Planning For a World Without Downtime
If your company’s network crashes, the resulting downtime could be disastrous for business.
As online businesses have become increasingly popular and profitable, the importance of maintaining a stable network connection has risen dramatically. Sudden network outages — also known as downtime according to Noction — aren’t just an embarrassment; they can irreparably damage a company’s reputation, and in turn, its revenue streams. In fact, m2mnow reports that U.S. businesses lost over $100 million to downtime in 2014 alone.
You can keep the wheels turning on brand development until the cows come home, but if your connection is lagging, your customers won’t hesitate to take their business elsewhere. In order to effectively mitigate these risks, companies need to make sure that all of their bases are covered.
For businesses operating out of more than one location, meeting the demand of multiple branches can be a real challenge. These organizations need to pay close attention to their capacity management planning techniques to ensure that their resources are being utilized effectively.
This involves a focused analysis of a system’s ongoing performance, as well as developing the flexibility to reallocate resources whenever and wherever necessary. Keeping a network running smoothly is a touch-and-go process, and businesses can’t afford to take their eye off the ball.
Unexpected issues — such as storm-related outages — can arise, so an effective plan of response should be developed well in advance. While flukes like these may seem somewhat trivial, remember that your customers aren’t going to cut you any slack if your service is down or lagging, even if it’s for a relatively short period of time and not really your fault.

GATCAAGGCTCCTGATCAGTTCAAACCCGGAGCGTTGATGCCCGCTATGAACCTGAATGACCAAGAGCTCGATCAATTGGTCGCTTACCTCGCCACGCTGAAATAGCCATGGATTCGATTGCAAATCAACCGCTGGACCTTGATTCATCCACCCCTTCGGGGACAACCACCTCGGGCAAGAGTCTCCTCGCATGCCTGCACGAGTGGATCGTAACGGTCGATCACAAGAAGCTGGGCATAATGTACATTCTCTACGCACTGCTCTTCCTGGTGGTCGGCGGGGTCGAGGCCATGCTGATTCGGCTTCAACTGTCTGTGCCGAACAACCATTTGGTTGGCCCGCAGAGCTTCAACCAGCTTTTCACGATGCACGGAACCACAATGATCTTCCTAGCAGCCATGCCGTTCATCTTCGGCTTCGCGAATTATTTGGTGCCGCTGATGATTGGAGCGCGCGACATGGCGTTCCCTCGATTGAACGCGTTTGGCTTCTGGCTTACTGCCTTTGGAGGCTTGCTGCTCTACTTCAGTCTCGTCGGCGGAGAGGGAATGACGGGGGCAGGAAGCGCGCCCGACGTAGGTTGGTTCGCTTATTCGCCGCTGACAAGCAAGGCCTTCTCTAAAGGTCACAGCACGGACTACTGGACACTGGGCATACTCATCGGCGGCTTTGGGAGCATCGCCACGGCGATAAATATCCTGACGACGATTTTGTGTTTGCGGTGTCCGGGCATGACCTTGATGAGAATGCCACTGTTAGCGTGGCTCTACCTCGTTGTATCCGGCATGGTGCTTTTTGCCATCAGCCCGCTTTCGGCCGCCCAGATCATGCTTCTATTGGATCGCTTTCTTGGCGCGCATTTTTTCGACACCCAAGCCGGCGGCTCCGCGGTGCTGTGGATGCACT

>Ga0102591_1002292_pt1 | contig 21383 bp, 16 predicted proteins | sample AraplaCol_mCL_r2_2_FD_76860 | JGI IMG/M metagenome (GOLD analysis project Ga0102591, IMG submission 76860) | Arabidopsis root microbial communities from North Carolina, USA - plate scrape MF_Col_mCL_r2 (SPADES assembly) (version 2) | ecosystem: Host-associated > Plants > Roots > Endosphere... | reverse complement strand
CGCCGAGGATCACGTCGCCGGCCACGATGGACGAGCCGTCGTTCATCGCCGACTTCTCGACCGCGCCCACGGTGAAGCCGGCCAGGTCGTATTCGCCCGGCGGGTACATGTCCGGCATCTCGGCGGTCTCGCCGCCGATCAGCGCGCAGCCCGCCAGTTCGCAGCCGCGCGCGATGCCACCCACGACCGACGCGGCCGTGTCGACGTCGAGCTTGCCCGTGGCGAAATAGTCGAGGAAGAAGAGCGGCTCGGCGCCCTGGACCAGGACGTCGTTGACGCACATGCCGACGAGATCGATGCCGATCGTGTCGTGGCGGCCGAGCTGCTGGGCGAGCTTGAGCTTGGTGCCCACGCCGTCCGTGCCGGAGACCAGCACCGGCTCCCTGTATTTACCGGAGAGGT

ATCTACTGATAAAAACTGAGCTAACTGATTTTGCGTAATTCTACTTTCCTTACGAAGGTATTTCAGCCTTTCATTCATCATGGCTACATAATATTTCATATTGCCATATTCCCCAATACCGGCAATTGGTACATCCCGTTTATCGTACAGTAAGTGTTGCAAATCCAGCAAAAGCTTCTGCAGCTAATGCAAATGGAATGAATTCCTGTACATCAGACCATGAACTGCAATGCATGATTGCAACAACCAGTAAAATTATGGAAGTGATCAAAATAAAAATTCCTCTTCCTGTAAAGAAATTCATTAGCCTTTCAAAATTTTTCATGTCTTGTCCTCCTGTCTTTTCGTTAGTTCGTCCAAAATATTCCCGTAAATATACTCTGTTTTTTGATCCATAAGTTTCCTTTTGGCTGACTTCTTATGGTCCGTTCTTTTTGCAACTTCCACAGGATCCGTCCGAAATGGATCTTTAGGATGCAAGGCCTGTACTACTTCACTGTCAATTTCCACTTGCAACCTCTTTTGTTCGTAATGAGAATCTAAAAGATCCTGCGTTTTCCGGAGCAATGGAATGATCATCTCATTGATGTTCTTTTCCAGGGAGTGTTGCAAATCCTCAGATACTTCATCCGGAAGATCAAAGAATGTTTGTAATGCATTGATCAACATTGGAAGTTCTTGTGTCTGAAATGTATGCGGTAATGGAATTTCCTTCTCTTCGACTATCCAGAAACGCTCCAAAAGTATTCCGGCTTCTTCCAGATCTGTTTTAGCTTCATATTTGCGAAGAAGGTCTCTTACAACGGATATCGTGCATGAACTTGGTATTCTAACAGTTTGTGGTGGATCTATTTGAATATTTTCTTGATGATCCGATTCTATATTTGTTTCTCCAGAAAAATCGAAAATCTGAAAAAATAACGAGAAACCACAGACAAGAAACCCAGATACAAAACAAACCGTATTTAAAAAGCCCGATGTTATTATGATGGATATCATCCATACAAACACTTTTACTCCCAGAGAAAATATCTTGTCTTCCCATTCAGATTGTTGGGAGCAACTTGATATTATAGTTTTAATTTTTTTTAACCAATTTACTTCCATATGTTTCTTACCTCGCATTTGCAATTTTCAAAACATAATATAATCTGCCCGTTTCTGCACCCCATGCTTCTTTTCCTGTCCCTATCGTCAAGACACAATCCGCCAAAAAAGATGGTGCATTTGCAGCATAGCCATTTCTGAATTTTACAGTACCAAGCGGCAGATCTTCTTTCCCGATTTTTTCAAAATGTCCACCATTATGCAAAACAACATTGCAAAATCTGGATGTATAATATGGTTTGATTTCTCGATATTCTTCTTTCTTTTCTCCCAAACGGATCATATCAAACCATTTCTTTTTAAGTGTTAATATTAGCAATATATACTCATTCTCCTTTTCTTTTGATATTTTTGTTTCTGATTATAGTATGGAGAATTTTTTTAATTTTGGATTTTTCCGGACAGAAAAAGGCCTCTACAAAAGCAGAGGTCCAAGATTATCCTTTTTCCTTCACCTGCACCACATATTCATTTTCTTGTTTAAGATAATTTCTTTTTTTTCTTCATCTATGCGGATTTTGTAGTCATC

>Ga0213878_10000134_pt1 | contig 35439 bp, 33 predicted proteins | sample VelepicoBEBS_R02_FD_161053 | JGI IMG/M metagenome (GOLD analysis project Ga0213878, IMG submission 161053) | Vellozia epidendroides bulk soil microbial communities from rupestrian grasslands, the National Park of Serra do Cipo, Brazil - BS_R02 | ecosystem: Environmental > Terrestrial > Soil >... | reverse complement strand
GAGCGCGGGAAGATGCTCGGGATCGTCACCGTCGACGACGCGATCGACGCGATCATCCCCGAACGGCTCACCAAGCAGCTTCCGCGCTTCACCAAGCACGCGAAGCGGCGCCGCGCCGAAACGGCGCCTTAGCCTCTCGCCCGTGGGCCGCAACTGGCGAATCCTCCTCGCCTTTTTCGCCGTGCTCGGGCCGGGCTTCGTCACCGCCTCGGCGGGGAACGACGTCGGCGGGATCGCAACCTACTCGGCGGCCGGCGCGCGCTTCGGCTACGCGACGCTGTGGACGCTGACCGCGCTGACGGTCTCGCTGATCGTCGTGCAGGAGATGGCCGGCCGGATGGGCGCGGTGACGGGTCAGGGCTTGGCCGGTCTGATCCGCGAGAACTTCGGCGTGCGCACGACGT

Even more common and potentially catastrophic are in-house hardware failures. Oftentimes, these stem from a single faulty aspect of an otherwise flawless network, but that’s all it takes for the entire ship to go down. Your network is only as strong as its weakest link, so it’s important to locate problem areas and develop a comprehensive backup plan.
Tokheim, a global service provider focusing in the oil and gas industry, recently made a point of focusing on its network’s ability to make sales on a global level, interlinking the more than 5,000 petrol service stations it represents.
To make sure its sprawling customer base would receive uniformly swift service, Tokheim focused directly on its network’s payment platforms and made sure they were all based out of a centralized hub. To plan for potential outages, they enlisted 3G as well as VPN remote access, so that several backups would be available in the event that one occurred.
But let’s face it: IT departments are always busy, and planning for downtime disasters frequently gets put on the back burner. For businesses that are smaller than Tokheim but still want to mitigate the risk of costly outages, it’s hugely helpful to enlist the help of an outside party.
The experienced and savvy experts at TeamQuest will help you analyze and interpret data to root out the weak links in your system and improve your network’s strength and capacity. After monitoring general performance, we will provide the framework for achieving IT service optimization maturity, ensuring that you can move forward and expand the reach of your service with confidence.
Unexpected issues and spikes in demand keep your reputation in a perpetual state of vulnerability, and there’s no reason you should face the challenge by yourself.
(Main image credit: Atomic Taco/flickr)